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Stabroek News

Anthony B looks for long 'Life of a Ras'
published: Sunday | September 16, 2007

Howard Campbell, Gleaner Writer

Anthony B in performance.- Ricardo Makyn/Staff Photographer

For much of his career, deejay Anthony B trod the time-honoured path of recording hit singles and following trends to keep current. But a trip to Brazil six years ago opened his eyes to a different world.

"Mi go and si Jimmy Cliff as the biggest thing down dey, and this is a place wid 40 million people, compared to Jamaica wid just over two million. Yuh cyan tell him sey him small," the gangly Rastafarian said in a recent interview with The Sunday Gleaner.

That's quite a change in view from the fiery toaster who burst on to the music scene 11 years ago with chart hits like Hurt The Heart, Fire Pon Rome and Raid The Barn. With a new album, Life of a Ras, due to be released in October, the 31-year-old Anthony B is not thinking about promoting a potential hit song or music video.

"To me, man like Burning Spear and Yellowman a the role model, yuh nuh. Mi nuh really follow the man wey dey round now," he said. "Mi like the passa passa and having a hit song, but the amount a time yuh spend trying fi get a hit song in Jamaica yuh could be on the road accumulating more."

He may have studied the blueprint for longevity patented by road warriors like 'Spear' and Yellowman, but Anthony B still knows the importance of keeping the flow. His latest hit, Tease Her, was produced by Mario C. Deejay Wayne and Don Corleone, producers with their ears to the ground, all contributed tracks to Life of A Ras.

second album in one year

The album is Anthony B's second in less than one year. Higher Meditation, distributed by British company Greensleeves Records, was released early this year.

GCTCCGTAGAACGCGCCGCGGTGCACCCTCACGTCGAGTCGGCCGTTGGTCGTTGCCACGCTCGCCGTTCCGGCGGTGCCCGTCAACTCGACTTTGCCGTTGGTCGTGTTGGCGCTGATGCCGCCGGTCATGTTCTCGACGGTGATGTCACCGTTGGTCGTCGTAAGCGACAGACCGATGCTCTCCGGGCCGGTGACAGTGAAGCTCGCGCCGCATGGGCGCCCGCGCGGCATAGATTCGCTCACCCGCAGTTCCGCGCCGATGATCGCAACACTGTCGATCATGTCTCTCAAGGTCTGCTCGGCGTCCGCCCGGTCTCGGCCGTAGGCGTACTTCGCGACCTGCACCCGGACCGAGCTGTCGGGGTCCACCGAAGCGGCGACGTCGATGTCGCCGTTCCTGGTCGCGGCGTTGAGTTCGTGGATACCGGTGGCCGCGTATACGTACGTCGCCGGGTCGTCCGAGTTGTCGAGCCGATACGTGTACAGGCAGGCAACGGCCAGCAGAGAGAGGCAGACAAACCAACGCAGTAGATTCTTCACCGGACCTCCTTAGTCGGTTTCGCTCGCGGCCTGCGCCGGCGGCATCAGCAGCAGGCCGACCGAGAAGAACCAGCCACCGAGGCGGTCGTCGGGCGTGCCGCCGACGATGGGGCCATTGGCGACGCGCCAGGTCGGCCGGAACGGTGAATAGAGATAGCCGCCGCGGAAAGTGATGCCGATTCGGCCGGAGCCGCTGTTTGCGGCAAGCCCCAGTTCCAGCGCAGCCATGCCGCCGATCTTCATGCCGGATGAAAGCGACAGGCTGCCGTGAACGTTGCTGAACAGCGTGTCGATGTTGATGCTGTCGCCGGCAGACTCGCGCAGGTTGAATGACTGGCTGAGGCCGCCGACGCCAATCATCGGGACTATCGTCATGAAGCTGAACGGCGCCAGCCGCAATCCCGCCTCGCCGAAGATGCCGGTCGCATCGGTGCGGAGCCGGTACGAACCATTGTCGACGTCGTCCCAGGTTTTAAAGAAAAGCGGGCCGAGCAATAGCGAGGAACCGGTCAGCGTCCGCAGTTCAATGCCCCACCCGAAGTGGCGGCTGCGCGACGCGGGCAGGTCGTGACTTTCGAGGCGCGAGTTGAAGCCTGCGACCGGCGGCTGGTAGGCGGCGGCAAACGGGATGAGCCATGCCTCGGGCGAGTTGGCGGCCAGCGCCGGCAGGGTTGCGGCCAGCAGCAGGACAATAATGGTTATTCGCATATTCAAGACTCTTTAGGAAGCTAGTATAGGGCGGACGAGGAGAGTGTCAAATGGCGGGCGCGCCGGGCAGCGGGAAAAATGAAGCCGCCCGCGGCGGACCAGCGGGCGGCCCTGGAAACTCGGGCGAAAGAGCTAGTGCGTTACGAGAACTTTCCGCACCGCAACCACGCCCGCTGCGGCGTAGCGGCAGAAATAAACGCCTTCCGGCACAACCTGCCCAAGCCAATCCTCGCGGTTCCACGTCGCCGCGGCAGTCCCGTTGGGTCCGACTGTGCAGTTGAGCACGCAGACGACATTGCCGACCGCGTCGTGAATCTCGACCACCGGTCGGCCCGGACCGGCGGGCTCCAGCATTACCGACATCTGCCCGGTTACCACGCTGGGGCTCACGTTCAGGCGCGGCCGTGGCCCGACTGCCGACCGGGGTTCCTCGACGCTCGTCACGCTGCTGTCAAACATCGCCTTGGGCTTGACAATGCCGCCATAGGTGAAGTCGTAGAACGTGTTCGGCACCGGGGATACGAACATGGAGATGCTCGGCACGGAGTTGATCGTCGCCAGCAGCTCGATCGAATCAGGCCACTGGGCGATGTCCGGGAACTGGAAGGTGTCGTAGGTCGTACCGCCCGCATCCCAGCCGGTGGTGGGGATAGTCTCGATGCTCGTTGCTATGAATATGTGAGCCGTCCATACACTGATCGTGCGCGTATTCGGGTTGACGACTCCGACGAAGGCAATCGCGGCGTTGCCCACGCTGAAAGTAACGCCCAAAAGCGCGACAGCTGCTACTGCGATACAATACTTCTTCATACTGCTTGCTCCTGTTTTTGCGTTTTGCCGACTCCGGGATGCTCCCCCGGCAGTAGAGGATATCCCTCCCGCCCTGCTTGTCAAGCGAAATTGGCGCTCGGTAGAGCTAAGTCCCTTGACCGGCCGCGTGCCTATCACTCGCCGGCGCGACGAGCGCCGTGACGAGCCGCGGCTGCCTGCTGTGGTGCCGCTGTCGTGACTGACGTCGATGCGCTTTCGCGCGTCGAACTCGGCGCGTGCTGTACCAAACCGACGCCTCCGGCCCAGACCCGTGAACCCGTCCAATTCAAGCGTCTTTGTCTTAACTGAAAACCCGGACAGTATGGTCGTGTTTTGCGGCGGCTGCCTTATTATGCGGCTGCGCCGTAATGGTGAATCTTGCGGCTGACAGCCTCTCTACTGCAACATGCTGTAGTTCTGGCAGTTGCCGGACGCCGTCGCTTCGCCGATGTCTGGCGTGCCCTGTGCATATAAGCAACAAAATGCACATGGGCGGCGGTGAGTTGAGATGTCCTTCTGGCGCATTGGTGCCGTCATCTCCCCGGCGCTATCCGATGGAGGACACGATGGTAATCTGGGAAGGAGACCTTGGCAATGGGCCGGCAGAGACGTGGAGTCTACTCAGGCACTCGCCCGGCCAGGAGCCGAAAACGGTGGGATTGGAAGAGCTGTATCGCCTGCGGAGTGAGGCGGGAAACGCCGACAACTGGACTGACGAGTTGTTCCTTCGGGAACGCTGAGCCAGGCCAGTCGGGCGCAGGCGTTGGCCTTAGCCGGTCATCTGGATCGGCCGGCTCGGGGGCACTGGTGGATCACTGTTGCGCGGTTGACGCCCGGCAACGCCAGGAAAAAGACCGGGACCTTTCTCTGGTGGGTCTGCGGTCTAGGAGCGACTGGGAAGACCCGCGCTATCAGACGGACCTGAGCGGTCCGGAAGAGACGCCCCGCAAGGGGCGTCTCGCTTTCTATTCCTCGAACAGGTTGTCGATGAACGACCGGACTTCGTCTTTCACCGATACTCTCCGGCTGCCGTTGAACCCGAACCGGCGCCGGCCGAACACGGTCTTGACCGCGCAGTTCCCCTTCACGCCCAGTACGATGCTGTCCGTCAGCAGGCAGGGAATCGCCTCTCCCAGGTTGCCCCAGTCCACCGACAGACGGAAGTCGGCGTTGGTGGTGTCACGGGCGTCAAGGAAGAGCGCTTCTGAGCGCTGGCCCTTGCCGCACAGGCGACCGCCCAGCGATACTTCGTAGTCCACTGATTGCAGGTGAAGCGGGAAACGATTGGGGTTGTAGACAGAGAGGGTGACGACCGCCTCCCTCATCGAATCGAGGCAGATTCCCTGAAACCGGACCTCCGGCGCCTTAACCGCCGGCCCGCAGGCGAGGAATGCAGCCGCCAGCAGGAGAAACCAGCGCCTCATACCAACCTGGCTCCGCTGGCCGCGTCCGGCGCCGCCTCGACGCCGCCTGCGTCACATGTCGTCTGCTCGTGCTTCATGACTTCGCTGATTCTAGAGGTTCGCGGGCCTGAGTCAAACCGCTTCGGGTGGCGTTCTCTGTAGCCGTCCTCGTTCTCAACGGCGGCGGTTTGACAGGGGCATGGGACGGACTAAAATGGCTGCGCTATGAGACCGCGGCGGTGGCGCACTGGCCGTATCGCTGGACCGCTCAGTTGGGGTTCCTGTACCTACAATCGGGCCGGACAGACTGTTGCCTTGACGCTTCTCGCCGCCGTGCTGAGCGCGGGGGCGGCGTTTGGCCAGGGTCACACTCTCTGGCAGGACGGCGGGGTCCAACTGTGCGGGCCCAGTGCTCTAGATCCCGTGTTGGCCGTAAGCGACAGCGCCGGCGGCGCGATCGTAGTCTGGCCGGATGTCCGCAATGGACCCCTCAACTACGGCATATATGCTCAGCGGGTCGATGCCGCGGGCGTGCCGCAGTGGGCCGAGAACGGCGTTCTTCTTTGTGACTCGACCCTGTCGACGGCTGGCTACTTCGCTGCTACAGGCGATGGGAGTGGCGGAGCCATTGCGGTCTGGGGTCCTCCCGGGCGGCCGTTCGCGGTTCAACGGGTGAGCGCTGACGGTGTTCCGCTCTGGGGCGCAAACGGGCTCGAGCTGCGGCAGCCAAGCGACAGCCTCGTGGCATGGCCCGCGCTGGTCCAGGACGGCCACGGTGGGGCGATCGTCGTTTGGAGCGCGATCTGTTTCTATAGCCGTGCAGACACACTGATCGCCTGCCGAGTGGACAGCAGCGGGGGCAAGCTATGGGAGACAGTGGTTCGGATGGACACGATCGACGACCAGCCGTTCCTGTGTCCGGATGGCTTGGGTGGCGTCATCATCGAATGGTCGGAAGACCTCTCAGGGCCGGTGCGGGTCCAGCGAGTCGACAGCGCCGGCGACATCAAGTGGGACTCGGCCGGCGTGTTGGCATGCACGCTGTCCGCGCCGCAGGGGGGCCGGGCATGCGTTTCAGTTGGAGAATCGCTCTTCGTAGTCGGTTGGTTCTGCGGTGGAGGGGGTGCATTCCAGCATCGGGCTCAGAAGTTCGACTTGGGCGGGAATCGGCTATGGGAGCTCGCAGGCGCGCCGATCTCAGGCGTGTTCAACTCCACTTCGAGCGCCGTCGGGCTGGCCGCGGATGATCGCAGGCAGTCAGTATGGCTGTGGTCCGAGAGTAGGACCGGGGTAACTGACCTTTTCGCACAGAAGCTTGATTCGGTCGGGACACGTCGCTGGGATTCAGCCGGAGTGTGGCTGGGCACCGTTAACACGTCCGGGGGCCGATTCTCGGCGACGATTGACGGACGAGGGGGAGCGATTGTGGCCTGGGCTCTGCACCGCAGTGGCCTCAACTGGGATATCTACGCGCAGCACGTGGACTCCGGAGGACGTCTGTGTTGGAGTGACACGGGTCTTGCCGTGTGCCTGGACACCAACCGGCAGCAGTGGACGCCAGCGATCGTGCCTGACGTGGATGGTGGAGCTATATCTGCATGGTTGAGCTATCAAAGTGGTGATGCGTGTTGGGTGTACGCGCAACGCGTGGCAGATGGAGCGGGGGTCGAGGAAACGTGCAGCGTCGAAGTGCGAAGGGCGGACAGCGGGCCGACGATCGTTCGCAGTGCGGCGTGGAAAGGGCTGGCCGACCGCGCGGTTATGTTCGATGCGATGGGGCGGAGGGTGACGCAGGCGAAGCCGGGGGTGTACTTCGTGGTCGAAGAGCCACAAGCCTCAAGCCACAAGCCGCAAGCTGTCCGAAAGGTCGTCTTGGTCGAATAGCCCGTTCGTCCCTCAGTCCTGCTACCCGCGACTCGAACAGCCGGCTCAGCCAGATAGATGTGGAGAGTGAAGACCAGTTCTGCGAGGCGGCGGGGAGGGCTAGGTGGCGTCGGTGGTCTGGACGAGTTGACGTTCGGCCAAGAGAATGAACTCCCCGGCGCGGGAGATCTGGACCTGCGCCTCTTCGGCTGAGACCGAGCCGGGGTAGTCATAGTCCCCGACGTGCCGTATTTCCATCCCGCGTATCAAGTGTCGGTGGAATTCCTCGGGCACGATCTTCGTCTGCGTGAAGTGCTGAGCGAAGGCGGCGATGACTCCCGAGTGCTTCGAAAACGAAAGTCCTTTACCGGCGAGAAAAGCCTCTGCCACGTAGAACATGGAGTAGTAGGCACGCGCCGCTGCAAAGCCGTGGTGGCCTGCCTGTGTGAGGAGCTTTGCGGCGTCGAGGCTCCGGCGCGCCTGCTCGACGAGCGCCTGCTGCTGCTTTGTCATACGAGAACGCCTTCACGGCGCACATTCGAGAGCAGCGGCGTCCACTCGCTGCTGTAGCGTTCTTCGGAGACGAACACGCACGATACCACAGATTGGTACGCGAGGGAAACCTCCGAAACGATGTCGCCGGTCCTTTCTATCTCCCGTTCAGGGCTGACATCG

With Life of A Ras and Higher Meditation, Anthony B retains a release formula first practised in 1996 when his debut album, Real Revolutionary, was released by Greensleeves. That album was also marketed (with track modifications) as So Many Tings by VP. The markets in North America and Europe, he reasoned, are worlds apart.

"With VP yuh know is like the dancehall hype, so yuh need popular songs, but is a different thing in Europe," he explained. "Higher Meditation came out with no hit single, no media hype, and is a big-selling album in place like the Czech Republic."

Anthony B has come a far way from the raw country boy out of Clark's Town, Trelawny, inspired by the roots message of Peter Tosh and the innovation of 'gangsta' deejay Ninja Man. Using that combination, he rattled the mainstream with the hard-hitting Fire Pon Rome in 1996. The song took jabs at corporate and political leaders and scored heavily, even though it was banned from the airwaves.


He was regarded as the original 'fiyah man', calling down brimstone on everything that moved. Those days, he said, are over.

"Mi nuh waan nothing get monotonous inna mi career, mi nuh waan people hear sey mi bun dis and dat fi five, six years," he said. "People still look at mi like dat, but dem also si a lot of creativity."

Fire Pon Rome was produced by Richard Bell, the man behind Startrail Records, which had a purple patch during the Rasta revival of the mid-1990s. The label also produced hit songs by Everton Blender (Lift Up Your Head) and Garnet Silk (Mama Africa). Bell handled production for Real Revolutionary and Anthony B's follow-up, Universal Struggle, but has since faded from the picture. Anthony B has little to say about the split.

What he is willing to talk about is Life of A Ras, for which he is planning a promotional tour. There is no time, he stressed, for complacency.

"If yuh go to Germany now yuh find only three or four of us as Jamaicans on a reggae show. The other 15 are from France, Germany, Holland," he said. "Yuh may be the hottest artiste in Jamaica but those people are not seeing yuh."

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